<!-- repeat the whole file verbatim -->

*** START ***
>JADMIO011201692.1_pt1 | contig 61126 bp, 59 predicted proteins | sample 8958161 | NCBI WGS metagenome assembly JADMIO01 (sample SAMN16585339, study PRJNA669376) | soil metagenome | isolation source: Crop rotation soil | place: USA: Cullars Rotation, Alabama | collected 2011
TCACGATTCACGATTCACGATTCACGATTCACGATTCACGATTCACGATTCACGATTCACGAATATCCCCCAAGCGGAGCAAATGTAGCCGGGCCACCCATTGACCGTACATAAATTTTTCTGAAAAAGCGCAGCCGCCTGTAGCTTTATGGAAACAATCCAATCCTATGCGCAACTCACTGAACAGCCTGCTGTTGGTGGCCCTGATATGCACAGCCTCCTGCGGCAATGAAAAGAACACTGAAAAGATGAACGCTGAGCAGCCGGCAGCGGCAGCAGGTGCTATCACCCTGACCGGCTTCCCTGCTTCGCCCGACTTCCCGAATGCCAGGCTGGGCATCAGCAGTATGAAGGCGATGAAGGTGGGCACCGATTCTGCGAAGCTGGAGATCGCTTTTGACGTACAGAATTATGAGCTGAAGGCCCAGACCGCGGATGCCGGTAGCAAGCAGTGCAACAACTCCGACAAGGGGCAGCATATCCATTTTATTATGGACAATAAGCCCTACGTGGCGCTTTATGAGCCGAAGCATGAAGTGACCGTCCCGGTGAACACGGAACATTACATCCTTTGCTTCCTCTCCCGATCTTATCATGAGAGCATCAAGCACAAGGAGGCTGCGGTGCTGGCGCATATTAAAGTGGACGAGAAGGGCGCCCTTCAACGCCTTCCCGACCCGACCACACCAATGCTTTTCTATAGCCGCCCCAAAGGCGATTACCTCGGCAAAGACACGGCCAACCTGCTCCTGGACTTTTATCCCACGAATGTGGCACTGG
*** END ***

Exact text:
>JADMIO011201692.1_pt1 | contig 61126 bp, 59 predicted proteins | sample 8958161 | NCBI WGS metagenome assembly JADMIO01 (sample SAMN16585339, study PRJNA669376) | soil metagenome | isolation source: Crop rotation soil | place: USA: Cullars Rotation, Alabama | collected 2011
TCACGATTCACGATTCACGATTCACGATTCACGATTCACGATTCACGATTCACGATTCACGAATATCCCCCAAGCGGAGCAAATGTAGCCGGGCCACCCATTGACCGTACATAAATTTTTCTGAAAAAGCGCAGCCGCCTGTAGCTTTATGGAAACAATCCAATCCTATGCGCAACTCACTGAACAGCCTGCTGTTGGTGGCCCTGATATGCACAGCCTCCTGCGGCAATGAAAAGAACACTGAAAAGATGAACGCTGAGCAGCCGGCAGCGGCAGCAGGTGCTATCACCCTGACCGGCTTCCCTGCTTCGCCCGACTTCCCGAATGCCAGGCTGGGCATCAGCAGTATGAAGGCGATGAAGGTGGGCACCGATTCTGCGAAGCTGGAGATCGCTTTTGACGTACAGAATTATGAGCTGAAGGCCCAGACCGCGGATGCCGGTAGCAAGCAGTGCAACAACTCCGACAAGGGGCAGCATATCCATTTTATTATGGACAATAAGCCCTACGTGGCGCTTTATGAGCCGAAGCATGAAGTGACCGTCCCGGTGAACACGGAACATTACATCCTTTGCTTCCTCTCCCGATCTTATCATGAGAGCATCAAGCACAAGGAGGCTGCGGTGCTGGCGCATATTAAAGTGGACGAGAAGGGCGCCCTTCAACGCCTTCCCGACCCGACCACACCAATGCTTTTCTATAGCCGCCCCAAAGGCGATTACCTCGGCAAAGACACGGCCAACCTGCTCCTGGACTTTTATCCCACGAATGTGGCACTGG